Cavalcanti, T., H. Zeina and C. Santos, “Climate Change Mitigation Policies: Aggregate and Distributional Effects”, CEPR DP no 15419

Copeland, B.R. and M.S. Taylor (2003). Trade and the Environment, Princeton University Press, Chapters 2 and 5.

Cosbey, A., S. Droege, C. Fischer, and C. Munnings (2019). Developing guidance for implementing border carbon adjustments: Lessons, cautions, and research needs from the literature, Review of Environmental Economics and Policy, 13, 1, Winter, 3–22. https://doi.org/10.1093/reep/rey020

Dechezlepretre, A. and M. Sato (2017). The impacts of environmental regulations on competitiveness, Review of Environmental Economics and Policy. https://academic.oup.com/reep/article/11/2/183/404...

Fischer, C. and A. K. Fox (2012). Comparing policies to combat emissions leakage: border tax adjustments versus rebates, Journal of Environmental Economics and Management. 64 (2): 199–216 (September). doi:10.1016/j.jeem.2012.01.005

Harstad, B., Francesco Lancia and Alessia Russo (2020), “Policies and Instruments for self-enforcing treaties”, CEPR Discussion paper no. 15044

Hassler, J., P. Krusell and J. Nycander (2016), “ Climate Policy”, Economic Policy

Martin, Ralf, Mirabelle Muûls, Laure B. de Preux, and Ulrich J. Wagner (2014). Industry compensation under relocation risk: a firm-level analysis of the EU Emissions Trading Scheme, American Economic Review, 104(8): 2482-2508.

Gerlagh, R. (2011).Too much oil, CESifo Economic Studies, 57, 1, 79-102. https://academic.oup.com/cesifo/article-abstract/5...

Lemoine, D. and C. Traeger (2014), Watch your step: optimal policy in a tipping climate”, American Economic Journal: Economic Policy, 6, 1, 137-166.

Lockwood, B. and J. Whalley (2010), “Carbon-motivated Border tax Adjustments: Old Wines in Green bottles?”, The World Economy doi: 10.111/j.1467-9701.2010.1285.x

Nordhaus, W. (2015), “Climate Clubs: Overcoming Free Riding in International Climate Policy”, AER 2015, 105(4)

Nordhaus, William D & Yang, Zili (1996). A Regional Dynamic General-Equilibrium Model of Alternative Climate-Change Strategies, American Economic Review, 86, 4, 741-65.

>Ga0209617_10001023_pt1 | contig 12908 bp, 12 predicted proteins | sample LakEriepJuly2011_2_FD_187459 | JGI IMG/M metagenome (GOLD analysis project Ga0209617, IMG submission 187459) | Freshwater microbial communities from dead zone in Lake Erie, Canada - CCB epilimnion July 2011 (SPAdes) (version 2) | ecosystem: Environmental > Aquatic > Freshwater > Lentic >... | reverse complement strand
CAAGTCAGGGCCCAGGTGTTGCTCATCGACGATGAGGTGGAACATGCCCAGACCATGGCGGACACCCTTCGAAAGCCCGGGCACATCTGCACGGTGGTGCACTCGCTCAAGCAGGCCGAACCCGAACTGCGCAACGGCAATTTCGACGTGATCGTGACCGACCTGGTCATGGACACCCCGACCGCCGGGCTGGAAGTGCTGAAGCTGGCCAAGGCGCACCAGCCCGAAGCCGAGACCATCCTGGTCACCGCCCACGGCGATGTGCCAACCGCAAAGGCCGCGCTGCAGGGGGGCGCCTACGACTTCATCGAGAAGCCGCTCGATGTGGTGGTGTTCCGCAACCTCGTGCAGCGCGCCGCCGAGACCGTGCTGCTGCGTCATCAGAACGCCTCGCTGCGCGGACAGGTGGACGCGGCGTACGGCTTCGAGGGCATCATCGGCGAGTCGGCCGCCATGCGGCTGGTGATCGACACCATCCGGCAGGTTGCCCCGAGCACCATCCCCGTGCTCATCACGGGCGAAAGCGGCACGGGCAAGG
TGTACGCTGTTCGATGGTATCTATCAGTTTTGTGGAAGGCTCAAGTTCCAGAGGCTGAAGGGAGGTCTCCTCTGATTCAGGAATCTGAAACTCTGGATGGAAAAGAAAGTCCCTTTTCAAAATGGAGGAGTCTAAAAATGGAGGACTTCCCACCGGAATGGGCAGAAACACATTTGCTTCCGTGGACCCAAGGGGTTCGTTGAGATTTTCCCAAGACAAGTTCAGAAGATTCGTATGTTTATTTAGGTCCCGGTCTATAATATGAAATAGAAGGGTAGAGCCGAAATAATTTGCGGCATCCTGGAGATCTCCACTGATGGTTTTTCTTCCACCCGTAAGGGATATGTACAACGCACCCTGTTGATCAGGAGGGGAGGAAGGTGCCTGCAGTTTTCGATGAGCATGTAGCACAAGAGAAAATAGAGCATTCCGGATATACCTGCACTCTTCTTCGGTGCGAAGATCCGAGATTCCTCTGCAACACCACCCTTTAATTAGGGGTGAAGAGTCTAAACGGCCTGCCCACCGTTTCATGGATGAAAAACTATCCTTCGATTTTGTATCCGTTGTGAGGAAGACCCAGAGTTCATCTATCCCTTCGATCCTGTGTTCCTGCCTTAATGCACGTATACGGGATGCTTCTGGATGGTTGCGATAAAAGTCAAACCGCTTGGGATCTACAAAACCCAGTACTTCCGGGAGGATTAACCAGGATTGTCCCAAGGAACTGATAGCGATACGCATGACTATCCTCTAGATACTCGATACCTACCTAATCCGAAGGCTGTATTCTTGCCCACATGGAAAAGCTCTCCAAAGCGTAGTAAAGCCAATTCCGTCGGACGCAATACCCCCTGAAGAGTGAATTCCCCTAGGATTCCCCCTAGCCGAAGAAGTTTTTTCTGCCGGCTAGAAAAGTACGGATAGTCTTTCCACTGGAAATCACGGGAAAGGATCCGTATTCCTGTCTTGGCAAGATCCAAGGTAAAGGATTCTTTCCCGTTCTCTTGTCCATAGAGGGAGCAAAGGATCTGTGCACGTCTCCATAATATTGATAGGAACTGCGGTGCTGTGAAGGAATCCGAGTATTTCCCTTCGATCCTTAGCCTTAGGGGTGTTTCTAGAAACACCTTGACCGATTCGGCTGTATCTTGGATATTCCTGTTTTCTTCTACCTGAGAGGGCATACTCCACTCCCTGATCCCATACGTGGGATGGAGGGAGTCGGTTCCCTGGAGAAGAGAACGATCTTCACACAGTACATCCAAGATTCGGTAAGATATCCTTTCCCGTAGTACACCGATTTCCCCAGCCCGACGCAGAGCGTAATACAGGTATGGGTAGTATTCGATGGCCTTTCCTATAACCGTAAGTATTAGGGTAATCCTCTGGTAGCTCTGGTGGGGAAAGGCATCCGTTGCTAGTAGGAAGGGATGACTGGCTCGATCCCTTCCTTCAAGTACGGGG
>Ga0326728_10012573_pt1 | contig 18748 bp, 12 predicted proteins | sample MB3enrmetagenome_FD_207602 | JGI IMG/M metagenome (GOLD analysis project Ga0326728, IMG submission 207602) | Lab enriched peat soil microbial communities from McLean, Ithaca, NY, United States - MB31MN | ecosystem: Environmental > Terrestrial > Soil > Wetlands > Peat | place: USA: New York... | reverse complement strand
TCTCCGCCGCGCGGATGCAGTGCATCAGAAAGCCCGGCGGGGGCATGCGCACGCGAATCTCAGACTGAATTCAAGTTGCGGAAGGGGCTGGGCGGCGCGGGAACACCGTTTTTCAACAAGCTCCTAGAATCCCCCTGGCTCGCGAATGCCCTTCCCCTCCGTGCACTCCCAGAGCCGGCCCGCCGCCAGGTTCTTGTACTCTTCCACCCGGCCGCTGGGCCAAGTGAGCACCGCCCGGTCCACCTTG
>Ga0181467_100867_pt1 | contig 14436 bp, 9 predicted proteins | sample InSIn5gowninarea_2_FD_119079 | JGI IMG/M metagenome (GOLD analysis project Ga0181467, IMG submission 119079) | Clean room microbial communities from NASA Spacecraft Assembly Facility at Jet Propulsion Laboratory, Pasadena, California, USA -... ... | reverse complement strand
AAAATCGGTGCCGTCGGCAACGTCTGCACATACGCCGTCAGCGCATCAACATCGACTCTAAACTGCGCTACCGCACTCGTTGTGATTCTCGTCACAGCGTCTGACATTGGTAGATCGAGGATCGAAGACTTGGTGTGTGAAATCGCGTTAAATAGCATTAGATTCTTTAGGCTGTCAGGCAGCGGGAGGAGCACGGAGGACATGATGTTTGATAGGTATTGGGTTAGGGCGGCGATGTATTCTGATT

Olijslagers, S. and S. van Wijnbergen (2021), “Discounting the Future: on Climate Change, Ambiguity Aversion and Epstein-Zin preferences”, CEPR Discussion Paper 13708

Ploeg, F. van der (2016). Second-best carbon taxation in the global economy: the Green Paradox and carbon leakage revisited, Journal of Environmental Economics and Management, 78, 85-105. https://www.sciencedirect.com/science/article/abs/...

Ploeg, F. van der (2020), “Discounting and Climate Policy”, forthcoming, Oxford Research Encyclopedia of Economics and Finance.

Ploeg, F. van der and C. Withagen (2015). Global warming and the Green Paradox: a review of adverse effects of climate policy, Review of Environmental Economics and Policy, 9, 2, 285-303. https://ora.ox.ac.uk/objects/uuid:e9a1d7df-ebc1-4a04-a80a-dee639303080

Ploeg, F. van der and A.J. de Zeeuw (2018). Climate tipping and economic growth: precautionary saving and the social cost of carbon, Journal of the European Economic Association, 16, 5, 1577-1617. https://academic.oup.com/jeea/article-abstract/16/...

Rezai, A. and F. van der Ploeg (2016). Second-best renewable subsidies to de-carbonize the economy: commitment and the Green Paradox, Environmental and Resource Economics, 66, 409-434. https://link.springer.com/article/10.1007/s10640-0..." https://link.springer.com/article/10.1007/s10640-0...

Stavins, R. (2019). Carbon Taxes vs. Cap and Trade: Theory and Practice

Stern, N. (2006), “The Economics of Climate Change: the Stern Review”, https://webarchive.nationalarchives.gov.uk/2010040...://www.hm-treasury.gov.uk/stern_review_report.htm

Weitzman, Martin L. (1974). Prices vs. quantities, Review of Economic Studies, 41, 4, 477–91.

Weitzman, Martin L. (2007), “A review of the Stern review on the Economics of Climate Change”, JEL (45)